There are many questions surrounding children’s role in the coronavirus pandemic but one thing is clear: they’ll need a vaccine, just like adults.
That means injecting dozens of kids with an experimental product — a prospect that makes many parents nervous. The University of Oxford and AstraZeneca Plc plan to start testing their jab in 5- to 12-year-olds as schools and nurseries reopen in the UK.
Children appear to be less affected by Covid-19, though their role in transmission of the virus remains unclear. A vaccine would protect them and ensure they don’t infect others who are more at risk, like teachers or grandparents. But the pandemic has struck at a time of growing defiance against mass immunisations.
“These are of course very personal decisions, but everybody needs to ask themselves: Would I want the vaccine for my child later on, when other people have contributed to making it safe?” said Beate Kampmann, professor of pediatric infection and immunity and director of the London School of Hygiene & Tropical Medicine’s vaccine centre. “We have to be grateful to people who have taken that little bit of a punt.”
Kids were excluded from Oxford’s early research efforts. Their experimental jab, a front-runner in the global race to develop a vaccine, was tried on adults first, showing only transient side effects such as a temperature and a sore arm. When it moves into the more advanced stages of research in June, it will be administered to as many as 10,260 people, some of them children.
A spokesman for the Oxford Covid-19 vaccine team said more information on the child portion of the trial will be available when the group starts recruiting patients in the coming weeks. He declined to comment further.
As schools and nurseries move to restart in several countries, the UK government’s committee of scientific advisers says there is “substantial uncertainty” about the impact on the pandemic. There is some evidence that children don’t contract the virus as easily as adults and suffer milder symptoms. Only a handful of deaths in children under 15 have been linked to the disease in Britain, compared with more than 38,000 fatalities for grownups.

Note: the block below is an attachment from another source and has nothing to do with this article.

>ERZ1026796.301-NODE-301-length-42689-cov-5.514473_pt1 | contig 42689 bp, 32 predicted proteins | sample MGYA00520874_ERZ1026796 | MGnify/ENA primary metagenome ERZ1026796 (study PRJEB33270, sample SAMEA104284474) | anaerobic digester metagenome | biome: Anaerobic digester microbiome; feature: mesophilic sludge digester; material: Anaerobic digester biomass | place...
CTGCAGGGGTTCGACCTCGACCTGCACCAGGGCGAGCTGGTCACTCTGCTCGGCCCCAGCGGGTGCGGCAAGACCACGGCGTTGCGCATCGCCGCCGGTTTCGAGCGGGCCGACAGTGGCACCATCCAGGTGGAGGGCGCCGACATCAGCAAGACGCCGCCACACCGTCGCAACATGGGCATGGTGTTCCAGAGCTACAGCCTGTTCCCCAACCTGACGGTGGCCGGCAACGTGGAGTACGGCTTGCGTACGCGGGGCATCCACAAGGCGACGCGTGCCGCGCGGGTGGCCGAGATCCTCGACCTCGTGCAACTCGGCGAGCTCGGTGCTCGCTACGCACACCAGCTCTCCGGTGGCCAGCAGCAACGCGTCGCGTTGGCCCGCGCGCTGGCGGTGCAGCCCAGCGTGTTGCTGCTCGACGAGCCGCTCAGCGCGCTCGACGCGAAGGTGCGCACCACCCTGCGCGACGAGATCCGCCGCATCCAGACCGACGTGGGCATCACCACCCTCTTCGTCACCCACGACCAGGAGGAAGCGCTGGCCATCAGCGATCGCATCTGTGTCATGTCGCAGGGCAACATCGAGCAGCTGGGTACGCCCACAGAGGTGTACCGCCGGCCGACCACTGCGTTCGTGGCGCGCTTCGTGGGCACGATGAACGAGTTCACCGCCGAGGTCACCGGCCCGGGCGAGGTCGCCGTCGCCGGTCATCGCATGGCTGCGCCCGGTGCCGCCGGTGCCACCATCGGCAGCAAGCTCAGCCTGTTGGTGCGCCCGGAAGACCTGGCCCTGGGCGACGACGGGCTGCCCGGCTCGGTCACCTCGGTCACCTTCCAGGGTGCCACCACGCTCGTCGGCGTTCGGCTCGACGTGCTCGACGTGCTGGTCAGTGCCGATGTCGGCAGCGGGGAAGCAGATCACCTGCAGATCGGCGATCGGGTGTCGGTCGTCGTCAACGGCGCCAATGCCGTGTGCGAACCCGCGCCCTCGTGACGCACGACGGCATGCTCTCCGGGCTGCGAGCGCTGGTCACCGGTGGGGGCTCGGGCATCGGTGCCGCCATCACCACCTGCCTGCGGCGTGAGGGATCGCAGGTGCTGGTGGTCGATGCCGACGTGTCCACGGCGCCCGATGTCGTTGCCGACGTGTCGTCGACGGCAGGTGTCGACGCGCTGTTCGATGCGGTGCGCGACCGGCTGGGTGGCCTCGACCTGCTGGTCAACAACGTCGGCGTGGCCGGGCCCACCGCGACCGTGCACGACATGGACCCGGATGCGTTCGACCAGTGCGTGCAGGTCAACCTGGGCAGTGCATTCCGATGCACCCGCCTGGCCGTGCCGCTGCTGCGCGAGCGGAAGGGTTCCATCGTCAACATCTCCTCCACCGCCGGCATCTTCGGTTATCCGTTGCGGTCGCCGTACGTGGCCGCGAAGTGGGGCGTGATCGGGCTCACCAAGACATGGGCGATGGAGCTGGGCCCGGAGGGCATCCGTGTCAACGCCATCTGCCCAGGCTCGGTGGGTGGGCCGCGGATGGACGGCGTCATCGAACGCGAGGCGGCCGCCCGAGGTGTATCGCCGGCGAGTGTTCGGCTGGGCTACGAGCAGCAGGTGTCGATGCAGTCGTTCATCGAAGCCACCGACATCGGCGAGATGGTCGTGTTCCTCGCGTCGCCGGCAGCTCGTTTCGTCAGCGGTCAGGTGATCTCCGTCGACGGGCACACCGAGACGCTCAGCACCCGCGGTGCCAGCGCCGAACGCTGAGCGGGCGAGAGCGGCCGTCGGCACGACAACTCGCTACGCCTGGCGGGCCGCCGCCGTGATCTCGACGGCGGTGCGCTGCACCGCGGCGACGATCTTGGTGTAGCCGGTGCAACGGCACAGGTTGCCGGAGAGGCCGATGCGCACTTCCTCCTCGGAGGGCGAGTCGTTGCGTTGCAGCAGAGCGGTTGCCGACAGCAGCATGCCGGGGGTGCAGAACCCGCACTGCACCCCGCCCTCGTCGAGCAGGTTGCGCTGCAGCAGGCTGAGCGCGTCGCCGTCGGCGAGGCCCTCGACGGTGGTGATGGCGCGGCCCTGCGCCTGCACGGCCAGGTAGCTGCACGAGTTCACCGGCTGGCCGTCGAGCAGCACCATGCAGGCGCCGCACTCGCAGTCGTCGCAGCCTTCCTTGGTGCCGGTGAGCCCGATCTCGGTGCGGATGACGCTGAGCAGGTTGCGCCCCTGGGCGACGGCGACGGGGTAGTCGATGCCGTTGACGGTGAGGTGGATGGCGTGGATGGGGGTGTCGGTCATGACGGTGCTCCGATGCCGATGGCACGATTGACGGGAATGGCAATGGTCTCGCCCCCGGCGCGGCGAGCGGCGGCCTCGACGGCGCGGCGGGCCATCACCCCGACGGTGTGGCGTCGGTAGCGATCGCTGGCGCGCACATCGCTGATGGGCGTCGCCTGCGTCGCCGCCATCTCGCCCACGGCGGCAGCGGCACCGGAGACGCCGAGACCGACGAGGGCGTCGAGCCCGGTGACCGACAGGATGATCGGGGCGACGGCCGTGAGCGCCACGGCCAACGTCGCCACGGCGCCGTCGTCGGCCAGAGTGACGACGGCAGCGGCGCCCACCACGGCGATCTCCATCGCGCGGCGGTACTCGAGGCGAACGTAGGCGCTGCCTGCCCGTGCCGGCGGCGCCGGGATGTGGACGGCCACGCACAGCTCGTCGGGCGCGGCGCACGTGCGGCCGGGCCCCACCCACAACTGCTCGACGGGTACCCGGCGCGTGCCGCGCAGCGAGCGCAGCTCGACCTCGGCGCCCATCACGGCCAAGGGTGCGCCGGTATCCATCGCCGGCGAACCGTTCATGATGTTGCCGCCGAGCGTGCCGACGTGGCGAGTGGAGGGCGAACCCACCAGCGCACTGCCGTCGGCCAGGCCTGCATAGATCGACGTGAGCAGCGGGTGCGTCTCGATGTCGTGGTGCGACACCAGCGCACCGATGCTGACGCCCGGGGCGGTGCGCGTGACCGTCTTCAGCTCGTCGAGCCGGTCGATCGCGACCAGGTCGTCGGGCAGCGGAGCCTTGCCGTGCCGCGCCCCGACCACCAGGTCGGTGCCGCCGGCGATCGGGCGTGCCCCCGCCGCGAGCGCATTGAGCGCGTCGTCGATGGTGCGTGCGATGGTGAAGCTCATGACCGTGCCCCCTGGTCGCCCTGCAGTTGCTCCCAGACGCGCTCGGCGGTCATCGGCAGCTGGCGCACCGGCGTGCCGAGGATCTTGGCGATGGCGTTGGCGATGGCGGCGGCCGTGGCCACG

Recruitment for child vaccination trials in the UK is usually done through doctors’ offices and healthcare workers. Trials tend to work their way down the age range, so it would be unusual for a child to test a vaccine before an adult. The jabs are often given at home and parents are asked to take regular temperature readings and a diary of their child’s reaction, with follow-up visits for blood tests.
One perk of taking part can be that the clinical trial team will give the child their other routine immunisations on home visits for the length of the study. There’s no financial incentive to join, and parents can withdraw their child at any point.
Even so, child vaccines are controversial, with a vocal community of opponents globally raising concern about purported links to conditions such as autism. Though reports of a connection have been discredited, they’ve had an impact on uptake by parents. There have also been legitimate problems, such as a small 2010 uptick in narcolepsy cases that was found to be related to a swine flu vaccine.
For most parents, inoculations aren’t a concern. When Karla Coletta became a new mother in 2006, she was invited to enroll her baby daughter, Carys, in a vaccine trial for meningitis B.
“When you become a mum you suddenly become aware of your own mortality and meningitis was on everyone’s lips,” Coletta, whose daughter is now 13, said in a telephone interview. “I just thought, why would I not be interested in that, why would I not want her to be vaccinated against that. I knew they had to start somewhere.”
Coletta said that if her children were in the right age bracket she would ask them if they wanted to participate in the Covid-19 vaccine trials.
Personal gain and the greater good are the two most common reasons parents participate, according to Shamez Ladhani, a pediatric infectious disease consultant at St. George’s Hospital in London, and consultant epidemiologist for Public Health England. And while there are risks, adverse reactions are rare — so much so that they often don’t get noticed until the vaccine goes on sale and is given to many more patients, Ladhani said.
“Some side effects you actually don’t find out until you have given 100,000 doses — that’s always a worry,” said Ladhani, who is frequently involved in vaccine trials. “But there isn’t a clinical trial that’s big enough that can pick that up.”
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